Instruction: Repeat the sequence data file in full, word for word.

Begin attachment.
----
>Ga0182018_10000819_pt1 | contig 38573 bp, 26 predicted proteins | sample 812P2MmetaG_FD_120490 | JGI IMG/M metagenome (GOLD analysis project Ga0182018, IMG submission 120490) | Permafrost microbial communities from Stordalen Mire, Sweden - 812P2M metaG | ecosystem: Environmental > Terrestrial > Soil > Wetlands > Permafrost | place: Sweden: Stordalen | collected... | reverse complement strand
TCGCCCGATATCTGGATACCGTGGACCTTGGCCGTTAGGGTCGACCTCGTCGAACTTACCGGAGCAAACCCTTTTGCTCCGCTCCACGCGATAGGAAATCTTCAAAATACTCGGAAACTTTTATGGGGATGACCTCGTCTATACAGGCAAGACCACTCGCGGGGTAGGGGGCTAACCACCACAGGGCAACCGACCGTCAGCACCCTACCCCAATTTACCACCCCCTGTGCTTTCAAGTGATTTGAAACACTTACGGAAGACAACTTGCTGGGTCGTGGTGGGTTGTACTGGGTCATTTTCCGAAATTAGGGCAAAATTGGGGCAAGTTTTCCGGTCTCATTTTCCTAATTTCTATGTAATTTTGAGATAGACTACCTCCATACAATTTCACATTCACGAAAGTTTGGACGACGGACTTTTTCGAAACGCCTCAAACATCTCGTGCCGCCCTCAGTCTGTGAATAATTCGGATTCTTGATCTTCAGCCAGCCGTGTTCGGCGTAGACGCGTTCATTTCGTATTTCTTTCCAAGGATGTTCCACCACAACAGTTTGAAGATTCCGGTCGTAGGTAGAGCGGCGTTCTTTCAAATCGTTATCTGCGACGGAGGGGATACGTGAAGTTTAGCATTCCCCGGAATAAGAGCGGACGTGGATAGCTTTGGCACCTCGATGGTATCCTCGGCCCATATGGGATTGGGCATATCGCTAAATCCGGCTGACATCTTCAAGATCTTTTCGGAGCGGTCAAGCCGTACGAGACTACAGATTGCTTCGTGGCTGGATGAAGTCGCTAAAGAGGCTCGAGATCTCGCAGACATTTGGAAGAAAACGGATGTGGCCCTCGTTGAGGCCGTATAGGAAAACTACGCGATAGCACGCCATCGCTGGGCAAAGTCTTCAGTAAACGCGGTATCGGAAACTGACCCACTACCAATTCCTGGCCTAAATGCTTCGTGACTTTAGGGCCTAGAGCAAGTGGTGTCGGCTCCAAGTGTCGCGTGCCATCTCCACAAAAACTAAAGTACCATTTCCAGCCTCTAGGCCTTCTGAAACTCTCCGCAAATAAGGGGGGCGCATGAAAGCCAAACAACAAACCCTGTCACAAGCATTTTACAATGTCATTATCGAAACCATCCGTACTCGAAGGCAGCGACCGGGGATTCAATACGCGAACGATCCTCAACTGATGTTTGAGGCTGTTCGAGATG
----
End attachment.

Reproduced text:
>Ga0182018_10000819_pt1 | contig 38573 bp, 26 predicted proteins | sample 812P2MmetaG_FD_120490 | JGI IMG/M metagenome (GOLD analysis project Ga0182018, IMG submission 120490) | Permafrost microbial communities from Stordalen Mire, Sweden - 812P2M metaG | ecosystem: Environmental > Terrestrial > Soil > Wetlands > Permafrost | place: Sweden: Stordalen | collected... | reverse complement strand
TCGCCCGATATCTGGATACCGTGGACCTTGGCCGTTAGGGTCGACCTCGTCGAACTTACCGGAGCAAACCCTTTTGCTCCGCTCCACGCGATAGGAAATCTTCAAAATACTCGGAAACTTTTATGGGGATGACCTCGTCTATACAGGCAAGACCACTCGCGGGGTAGGGGGCTAACCACCACAGGGCAACCGACCGTCAGCACCCTACCCCAATTTACCACCCCCTGTGCTTTCAAGTGATTTGAAACACTTACGGAAGACAACTTGCTGGGTCGTGGTGGGTTGTACTGGGTCATTTTCCGAAATTAGGGCAAAATTGGGGCAAGTTTTCCGGTCTCATTTTCCTAATTTCTATGTAATTTTGAGATAGACTACCTCCATACAATTTCACATTCACGAAAGTTTGGACGACGGACTTTTTCGAAACGCCTCAAACATCTCGTGCCGCCCTCAGTCTGTGAATAATTCGGATTCTTGATCTTCAGCCAGCCGTGTTCGGCGTAGACGCGTTCATTTCGTATTTCTTTCCAAGGATGTTCCACCACAACAGTTTGAAGATTCCGGTCGTAGGTAGAGCGGCGTTCTTTCAAATCGTTATCTGCGACGGAGGGGATACGTGAAGTTTAGCATTCCCCGGAATAAGAGCGGACGTGGATAGCTTTGGCACCTCGATGGTATCCTCGGCCCATATGGGATTGGGCATATCGCTAAATCCGGCTGACATCTTCAAGATCTTTTCGGAGCGGTCAAGCCGTACGAGACTACAGATTGCTTCGTGGCTGGATGAAGTCGCTAAAGAGGCTCGAGATCTCGCAGACATTTGGAAGAAAACGGATGTGGCCCTCGTTGAGGCCGTATAGGAAAACTACGCGATAGCACGCCATCGCTGGGCAAAGTCTTCAGTAAACGCGGTATCGGAAACTGACCCACTACCAATTCCTGGCCTAAATGCTTCGTGACTTTAGGGCCTAGAGCAAGTGGTGTCGGCTCCAAGTGTCGCGTGCCATCTCCACAAAAACTAAAGTACCATTTCCAGCCTCTAGGCCTTCTGAAACTCTCCGCAAATAAGGGGGGCGCATGAAAGCCAAACAACAAACCCTGTCACAAGCATTTTACAATGTCATTATCGAAACCATCCGTACTCGAAGGCAGCGACCGGGGATTCAATACGCGAACGATCCTCAACTGATGTTTGAGGCTGTTCGAGATG